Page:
Latin American Parliament

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Latin American Parliament
Parlamento Latinoamericano
Parlamento Latino-americano
Coat of arms or logo
Parlatino logo
Logo
Parlatino flag
Type
Type Unicameral
History
Founded December 10, 1964 (1964-12-10)
Leadership
President of the Latin American Parliament Elías Castillo, PRD
Since 30 November 2012
Alternate President of the Latin American Parliament Fernando Cordero Cueva, PAIS Alliance
Since 30 November 2012
General-Secretary of the Latin American Parliament Blanca Alcalá, PRI
Since 30 November 2012
Alternate General-Secretary of the Latin American Parliament Leonardo Cabezas, PCC
Since 30 November 2012
Committees Secretary of the Latin American Parliament Daisy Tourné, Socialist Party of Uruguay
Since 30 November 2012
Inter-Parliamentary Relations Secretary of the Latin American Parliament Walter Gavidia, PSUV
Since 30 November 2012
Structure
Seats 276
committees
Meeting place
Latin American Parliament building, Amador, Panama City,  Panama
Website
parlatino.org

The Latin American Parliament (Parlatino), is a regional, permanent organization composed by the countries of Latin America and the Caribbean. It is a consultative assembly similar to the early European Parliament.[1] Currently the institution is being considered to become the legislative organ of the Community of Latin American and Caribbean States.[2]

Origins, mandate, principles and purpose[edit]

The Latin American Parliament (Parlatino) was created in 1964. Its current mandate is derived from the Treaty of Institutionalization which was ratified on 16 November 1987. Situated in Panama City, Panama,[3] the Parlatino has 23 member parliaments, each of which sends to it 12 nominated plenipotentiaries. The plenipotentiaries must represent the views of their parent parliament, and take into consideration the principles of the Parliament which include the defence of democracy and the further intergeneration of Latin America. The purposes of the Parlatino are:[1]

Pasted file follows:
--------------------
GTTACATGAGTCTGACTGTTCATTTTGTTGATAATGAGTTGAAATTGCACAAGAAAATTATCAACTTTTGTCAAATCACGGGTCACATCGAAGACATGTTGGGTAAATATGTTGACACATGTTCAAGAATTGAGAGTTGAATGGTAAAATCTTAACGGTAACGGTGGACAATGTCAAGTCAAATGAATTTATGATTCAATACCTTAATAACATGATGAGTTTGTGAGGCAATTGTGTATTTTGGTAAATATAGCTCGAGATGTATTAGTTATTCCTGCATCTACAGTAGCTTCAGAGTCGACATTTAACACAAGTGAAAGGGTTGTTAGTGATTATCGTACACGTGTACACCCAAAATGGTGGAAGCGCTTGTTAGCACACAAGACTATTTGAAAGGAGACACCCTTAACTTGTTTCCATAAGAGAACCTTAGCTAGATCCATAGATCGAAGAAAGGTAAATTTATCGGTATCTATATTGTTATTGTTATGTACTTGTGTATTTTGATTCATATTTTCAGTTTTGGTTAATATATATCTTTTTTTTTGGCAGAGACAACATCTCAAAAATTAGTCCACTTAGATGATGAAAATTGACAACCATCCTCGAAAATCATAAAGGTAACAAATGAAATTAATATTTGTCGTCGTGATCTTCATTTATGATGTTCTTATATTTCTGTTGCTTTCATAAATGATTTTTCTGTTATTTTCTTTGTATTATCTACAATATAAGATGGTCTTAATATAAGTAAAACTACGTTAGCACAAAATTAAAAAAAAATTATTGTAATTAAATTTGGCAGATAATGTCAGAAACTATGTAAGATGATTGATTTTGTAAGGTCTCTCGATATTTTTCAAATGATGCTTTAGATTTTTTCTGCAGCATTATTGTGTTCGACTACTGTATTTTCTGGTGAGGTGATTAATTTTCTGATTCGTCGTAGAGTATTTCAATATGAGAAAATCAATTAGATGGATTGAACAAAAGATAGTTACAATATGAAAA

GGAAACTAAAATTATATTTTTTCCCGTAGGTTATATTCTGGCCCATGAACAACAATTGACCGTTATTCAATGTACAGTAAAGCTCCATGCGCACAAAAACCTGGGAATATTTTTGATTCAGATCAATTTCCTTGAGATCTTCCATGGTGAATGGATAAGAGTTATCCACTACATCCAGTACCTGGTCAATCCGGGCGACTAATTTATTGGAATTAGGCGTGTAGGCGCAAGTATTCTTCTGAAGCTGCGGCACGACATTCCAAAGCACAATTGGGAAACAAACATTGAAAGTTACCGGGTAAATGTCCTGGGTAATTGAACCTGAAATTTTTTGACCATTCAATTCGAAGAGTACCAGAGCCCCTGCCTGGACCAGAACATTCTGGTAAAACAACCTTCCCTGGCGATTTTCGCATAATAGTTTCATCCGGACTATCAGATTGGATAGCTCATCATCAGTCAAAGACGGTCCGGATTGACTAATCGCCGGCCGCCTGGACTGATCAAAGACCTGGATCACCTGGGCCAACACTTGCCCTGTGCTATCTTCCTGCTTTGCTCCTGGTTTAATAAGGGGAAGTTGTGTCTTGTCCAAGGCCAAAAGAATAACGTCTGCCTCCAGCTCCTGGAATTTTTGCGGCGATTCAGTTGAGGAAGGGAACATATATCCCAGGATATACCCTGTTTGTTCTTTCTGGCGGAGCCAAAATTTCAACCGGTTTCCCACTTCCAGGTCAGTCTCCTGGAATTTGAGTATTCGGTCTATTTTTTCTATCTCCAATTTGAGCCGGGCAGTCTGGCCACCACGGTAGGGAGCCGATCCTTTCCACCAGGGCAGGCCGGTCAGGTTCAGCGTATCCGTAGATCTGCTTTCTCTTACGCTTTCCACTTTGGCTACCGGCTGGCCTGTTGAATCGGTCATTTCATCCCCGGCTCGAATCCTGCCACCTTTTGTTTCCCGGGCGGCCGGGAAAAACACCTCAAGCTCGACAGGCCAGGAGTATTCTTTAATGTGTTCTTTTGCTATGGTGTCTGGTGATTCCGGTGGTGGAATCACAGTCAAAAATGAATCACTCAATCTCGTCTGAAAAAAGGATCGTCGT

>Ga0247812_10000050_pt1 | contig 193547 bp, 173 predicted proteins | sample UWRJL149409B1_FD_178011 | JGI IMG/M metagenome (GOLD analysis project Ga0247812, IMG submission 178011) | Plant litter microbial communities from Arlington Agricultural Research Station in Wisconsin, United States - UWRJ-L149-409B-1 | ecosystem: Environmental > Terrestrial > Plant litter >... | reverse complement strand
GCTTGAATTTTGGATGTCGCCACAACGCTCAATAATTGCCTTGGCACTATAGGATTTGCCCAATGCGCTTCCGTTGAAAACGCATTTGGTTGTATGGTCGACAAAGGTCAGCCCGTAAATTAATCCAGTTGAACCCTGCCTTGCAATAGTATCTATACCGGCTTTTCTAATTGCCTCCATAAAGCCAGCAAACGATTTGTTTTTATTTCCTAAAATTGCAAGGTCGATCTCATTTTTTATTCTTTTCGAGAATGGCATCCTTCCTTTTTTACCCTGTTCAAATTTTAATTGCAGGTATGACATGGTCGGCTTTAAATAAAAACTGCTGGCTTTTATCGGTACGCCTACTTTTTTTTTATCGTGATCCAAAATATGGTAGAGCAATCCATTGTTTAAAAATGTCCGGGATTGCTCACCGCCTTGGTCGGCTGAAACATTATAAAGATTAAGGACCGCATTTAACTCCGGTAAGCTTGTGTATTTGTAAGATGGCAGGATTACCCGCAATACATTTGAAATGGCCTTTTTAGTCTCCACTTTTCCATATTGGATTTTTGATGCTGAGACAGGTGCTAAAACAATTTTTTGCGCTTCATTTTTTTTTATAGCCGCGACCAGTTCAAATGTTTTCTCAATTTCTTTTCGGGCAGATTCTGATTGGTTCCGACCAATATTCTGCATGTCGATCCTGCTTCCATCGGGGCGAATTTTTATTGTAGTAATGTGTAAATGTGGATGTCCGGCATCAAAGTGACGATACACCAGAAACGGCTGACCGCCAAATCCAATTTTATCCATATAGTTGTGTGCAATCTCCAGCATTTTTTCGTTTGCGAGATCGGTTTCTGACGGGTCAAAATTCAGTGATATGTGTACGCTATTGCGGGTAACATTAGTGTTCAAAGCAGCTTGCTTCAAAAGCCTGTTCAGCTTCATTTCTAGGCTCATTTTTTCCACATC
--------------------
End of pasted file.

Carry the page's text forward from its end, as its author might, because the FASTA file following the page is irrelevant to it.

• To promote, human rights, and economic and social development;
  • To maintain and foster relations with other geographic parliaments (such as the European Parliament, as well as international organisations);
  • To promote self-determination and defence against imperialism and colonialism.

Institutions[edit]

The main institutions of the Parlatino are:[1]

  • The unicamerale Plenary Assembly which meets annually;
  • The Board of Directors of the Plenary Assembly which is chaired by the President of the Assembly and oversees the work of the Parlatino between the Assembly's sessions.
  • In 2009 there were thirteen permanent committees:[1]
    • Cattle-raising and fisheries;
    • Citizen safety, combat and prevention of narcotraffic, terrorism and organized crime;
    • Economic affairs, social debt and regional development;
    • Education, culture, science, technology and communication;
    • Energy and mines;
    • Environment and tourism;
    • Gender equity, childhood and youth;
    • Health;
    • Human rights, justice and prison policies;
    • Indigenous peoples and ethnic groups;
    • Labour, social security and legal affairs;
    • Political, municipal and integration affairs;
    • Utilities and defence of users and consumers.

Members[edit]

Member countries of the Latin American Parliament

In 2013, the following countries are members of the Latin American Parliament:[4]

Elections[edit]

In the 2010 Venezuelan parliamentary elections 12 members of the Latin American Parliament were elected.[5][clarification needed]

See also[edit]

Notes[edit]

  1. ^ a b c d Evans & Silk 2009, p. 350.
  2. ^ acn 2011, Havana Hosts Meeting ....
  3. ^ Parlatino, Cómo llegar al Parlamento Latinoamericano, Parlatino 
  4. ^ Informaciones de los Países Miembros Parlatino.org (Spanish)
  5. ^ Pearson 2010.

References[edit]

External links[edit]